HERCULES by George Frideric Handel (Canadian Opera Company). At the Four Seasons Centre (145 Queen West). Runs to April 30, April 11, 15, 19, 24 and 30 at 7:30 pm, April 27 at 2 pm. $12-$332. 416-363-8231. See listing. Rating: NNNN
War leaves no one, on or off the battlefield, unscathed.
Director Peter Sellars's moving, contemporary staging of Handel's opera Hercules leaves the classical world to present instead an American general (Eric Owens), the strongest of his day, returning from the front suffering from PTSD.
We're on the outskirts of a Middle Eastern war, the chorus dressed in a combination of U.S. military garb and local gowns for the women. The Americans have brought their customs to this foreign battleground, including a barbecue and beer for a down-home celebration.
Hercules's arrival from the campaign, his last, with a foreign princess, Iole (Lucy Crowe), as booty and maybe as concubine fires the jealousy of his wife, Dejanira (Alice Coote), and upsets his friend, Lichas (David Daniels). Only his love-smitten son, Hyllus (Richard Croft), is happy to see Iole.
Handel's rich score fills out these five characters' relationships and strong emotions. As Sellars notes, the opera draws on Sophocles' Women Of Trachis; despite its title, the central figures are Dejanira, whose anger leads to more suffering, and the distraught Iole, pushed beyond endurance but eventually a source of compassion and forgiveness.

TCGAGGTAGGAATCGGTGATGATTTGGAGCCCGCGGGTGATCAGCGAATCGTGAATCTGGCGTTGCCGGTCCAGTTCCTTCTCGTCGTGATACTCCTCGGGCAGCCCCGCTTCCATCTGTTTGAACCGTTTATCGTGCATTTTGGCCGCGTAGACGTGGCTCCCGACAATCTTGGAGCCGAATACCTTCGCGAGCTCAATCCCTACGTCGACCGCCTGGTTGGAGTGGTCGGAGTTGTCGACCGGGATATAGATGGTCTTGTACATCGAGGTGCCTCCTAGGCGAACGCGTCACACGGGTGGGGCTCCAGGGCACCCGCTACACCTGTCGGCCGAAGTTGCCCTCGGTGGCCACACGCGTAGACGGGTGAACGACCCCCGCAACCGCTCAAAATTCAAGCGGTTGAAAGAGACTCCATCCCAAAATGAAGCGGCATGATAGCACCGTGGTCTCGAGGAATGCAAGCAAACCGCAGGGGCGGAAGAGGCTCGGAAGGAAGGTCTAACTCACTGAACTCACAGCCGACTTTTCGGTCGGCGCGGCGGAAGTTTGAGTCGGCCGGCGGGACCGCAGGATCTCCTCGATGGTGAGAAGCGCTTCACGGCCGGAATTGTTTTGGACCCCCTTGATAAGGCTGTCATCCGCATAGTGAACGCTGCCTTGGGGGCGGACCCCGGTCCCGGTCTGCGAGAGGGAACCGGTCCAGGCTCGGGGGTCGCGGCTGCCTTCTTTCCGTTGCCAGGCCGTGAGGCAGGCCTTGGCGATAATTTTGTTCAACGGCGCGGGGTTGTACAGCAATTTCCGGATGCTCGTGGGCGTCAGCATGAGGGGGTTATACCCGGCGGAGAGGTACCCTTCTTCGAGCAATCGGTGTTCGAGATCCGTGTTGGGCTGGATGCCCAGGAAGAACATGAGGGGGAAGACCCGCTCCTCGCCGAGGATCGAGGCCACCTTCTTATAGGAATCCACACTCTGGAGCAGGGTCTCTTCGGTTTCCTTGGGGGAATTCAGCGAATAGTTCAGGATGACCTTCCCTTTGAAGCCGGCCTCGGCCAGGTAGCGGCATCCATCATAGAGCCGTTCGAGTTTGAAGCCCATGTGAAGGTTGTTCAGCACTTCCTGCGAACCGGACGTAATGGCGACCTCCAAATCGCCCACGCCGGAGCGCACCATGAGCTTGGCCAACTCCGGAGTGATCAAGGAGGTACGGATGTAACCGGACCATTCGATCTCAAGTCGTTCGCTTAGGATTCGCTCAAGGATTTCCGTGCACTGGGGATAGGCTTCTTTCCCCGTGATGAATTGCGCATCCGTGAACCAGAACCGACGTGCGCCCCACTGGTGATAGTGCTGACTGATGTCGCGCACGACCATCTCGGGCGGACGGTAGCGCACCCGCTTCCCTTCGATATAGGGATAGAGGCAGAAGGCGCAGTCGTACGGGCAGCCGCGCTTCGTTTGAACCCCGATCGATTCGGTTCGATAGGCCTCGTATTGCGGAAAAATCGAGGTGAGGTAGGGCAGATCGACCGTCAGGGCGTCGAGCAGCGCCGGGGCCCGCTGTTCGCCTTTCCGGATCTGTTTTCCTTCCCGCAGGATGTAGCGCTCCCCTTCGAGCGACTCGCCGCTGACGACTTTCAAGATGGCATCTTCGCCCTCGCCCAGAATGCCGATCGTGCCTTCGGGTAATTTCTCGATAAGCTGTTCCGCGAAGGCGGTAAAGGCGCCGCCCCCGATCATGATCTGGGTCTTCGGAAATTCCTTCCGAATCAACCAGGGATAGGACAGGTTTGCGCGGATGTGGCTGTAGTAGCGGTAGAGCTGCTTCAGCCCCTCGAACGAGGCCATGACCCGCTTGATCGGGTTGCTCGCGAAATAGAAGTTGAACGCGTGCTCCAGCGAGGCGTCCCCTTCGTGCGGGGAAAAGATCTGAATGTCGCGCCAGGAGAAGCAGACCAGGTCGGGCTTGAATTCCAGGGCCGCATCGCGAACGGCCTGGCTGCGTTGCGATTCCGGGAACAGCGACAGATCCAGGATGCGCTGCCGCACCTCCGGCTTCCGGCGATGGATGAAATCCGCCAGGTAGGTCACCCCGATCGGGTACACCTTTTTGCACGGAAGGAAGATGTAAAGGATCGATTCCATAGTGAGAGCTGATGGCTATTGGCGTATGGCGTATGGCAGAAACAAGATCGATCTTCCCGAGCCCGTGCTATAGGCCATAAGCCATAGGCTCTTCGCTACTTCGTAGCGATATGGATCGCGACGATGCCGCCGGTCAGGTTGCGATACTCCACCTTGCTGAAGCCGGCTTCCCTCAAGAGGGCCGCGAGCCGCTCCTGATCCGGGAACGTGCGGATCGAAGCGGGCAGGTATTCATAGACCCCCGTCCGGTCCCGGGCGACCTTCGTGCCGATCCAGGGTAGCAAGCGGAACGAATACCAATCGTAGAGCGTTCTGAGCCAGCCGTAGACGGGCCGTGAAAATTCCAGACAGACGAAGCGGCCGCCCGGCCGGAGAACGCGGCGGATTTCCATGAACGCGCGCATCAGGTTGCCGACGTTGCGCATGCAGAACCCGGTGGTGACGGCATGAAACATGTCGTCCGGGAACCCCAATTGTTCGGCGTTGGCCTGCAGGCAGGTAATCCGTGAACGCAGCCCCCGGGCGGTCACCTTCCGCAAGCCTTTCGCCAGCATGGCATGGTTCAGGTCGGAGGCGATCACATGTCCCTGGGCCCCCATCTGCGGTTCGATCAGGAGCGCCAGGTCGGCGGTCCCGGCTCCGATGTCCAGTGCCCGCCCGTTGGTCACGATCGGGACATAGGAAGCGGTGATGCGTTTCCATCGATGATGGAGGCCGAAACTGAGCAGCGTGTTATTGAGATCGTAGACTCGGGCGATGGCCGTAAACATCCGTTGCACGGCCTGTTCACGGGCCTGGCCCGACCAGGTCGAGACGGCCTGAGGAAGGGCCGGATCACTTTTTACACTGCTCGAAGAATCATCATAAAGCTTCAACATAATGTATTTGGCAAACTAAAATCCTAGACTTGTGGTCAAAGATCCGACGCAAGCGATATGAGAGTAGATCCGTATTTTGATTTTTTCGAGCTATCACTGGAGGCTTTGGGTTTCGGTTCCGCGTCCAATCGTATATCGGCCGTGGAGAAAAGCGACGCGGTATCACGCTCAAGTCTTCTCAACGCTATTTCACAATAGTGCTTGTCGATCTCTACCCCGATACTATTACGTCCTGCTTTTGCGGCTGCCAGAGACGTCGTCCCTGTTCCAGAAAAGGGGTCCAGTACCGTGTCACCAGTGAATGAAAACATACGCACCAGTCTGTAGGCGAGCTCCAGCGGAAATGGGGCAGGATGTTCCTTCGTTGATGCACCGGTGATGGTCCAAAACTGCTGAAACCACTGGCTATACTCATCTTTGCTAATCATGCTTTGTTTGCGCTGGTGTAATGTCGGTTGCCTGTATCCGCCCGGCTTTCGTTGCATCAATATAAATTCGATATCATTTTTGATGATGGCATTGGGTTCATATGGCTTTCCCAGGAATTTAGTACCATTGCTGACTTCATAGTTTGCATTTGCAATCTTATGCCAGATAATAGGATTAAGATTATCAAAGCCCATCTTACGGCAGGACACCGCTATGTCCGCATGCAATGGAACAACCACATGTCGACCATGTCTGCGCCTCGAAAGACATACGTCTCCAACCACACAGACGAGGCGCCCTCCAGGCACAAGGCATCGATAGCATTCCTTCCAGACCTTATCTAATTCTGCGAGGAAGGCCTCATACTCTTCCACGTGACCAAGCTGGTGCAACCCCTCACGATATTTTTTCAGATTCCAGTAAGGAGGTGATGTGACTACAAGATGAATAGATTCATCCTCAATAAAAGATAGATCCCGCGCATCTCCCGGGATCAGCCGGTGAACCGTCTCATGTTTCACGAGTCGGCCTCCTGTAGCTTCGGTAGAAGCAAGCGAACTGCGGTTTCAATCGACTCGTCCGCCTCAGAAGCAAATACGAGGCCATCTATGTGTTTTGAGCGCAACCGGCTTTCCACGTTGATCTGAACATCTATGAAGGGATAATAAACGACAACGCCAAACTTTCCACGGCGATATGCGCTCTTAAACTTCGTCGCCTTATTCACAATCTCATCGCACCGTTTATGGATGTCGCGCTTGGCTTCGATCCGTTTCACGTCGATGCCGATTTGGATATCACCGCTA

The last scene, a military funeral, is almost a coda to the heart of the drama that immediately precedes it.
The musicianship is world-class under conductor Harry Bicket, from the sweetness of Daniels's counter-tenor to Owens's rough-hewn sound as the shell-shocked, stolid warrior, unable to deal with emotion and unaware of his lapses in focus. Hyllus's ringingly heroic and softer romantic melodies are well delivered by Croft, though at times his diction could be clearer.
The women are remarkable. Coote brings a commanding presence and wide range of vocal dynamics to the pill-popping Dejanira, who's first fearful that her husband won't return from battle and then determined to win back his affection. Crowe is a revelation as Iole, singing her first aria as a subdued prisoner and later becoming a passionate yet tender figure who brings reconciliation to this troubled world. I can't imagine her role being done better.
Not every element works. Sellars gives the chorus (which sings remarkably, as always, under Sandra Horst's direction) a series of hand gestures to illustrate what they're saying.The device succeeds sometimes (the jealousy chorus that ends the first act) though is distracting at others.
But when Hyllus and Iole use similar movements in their second act duet, there's dramatic purpose: he, wooing her, begins them, then the two perform the gestures together and finally she does them on her own, a sign that she's being won over to his love.
Hercules is first-class Handel, given a thrilling, inventive staging by a fine cast and director.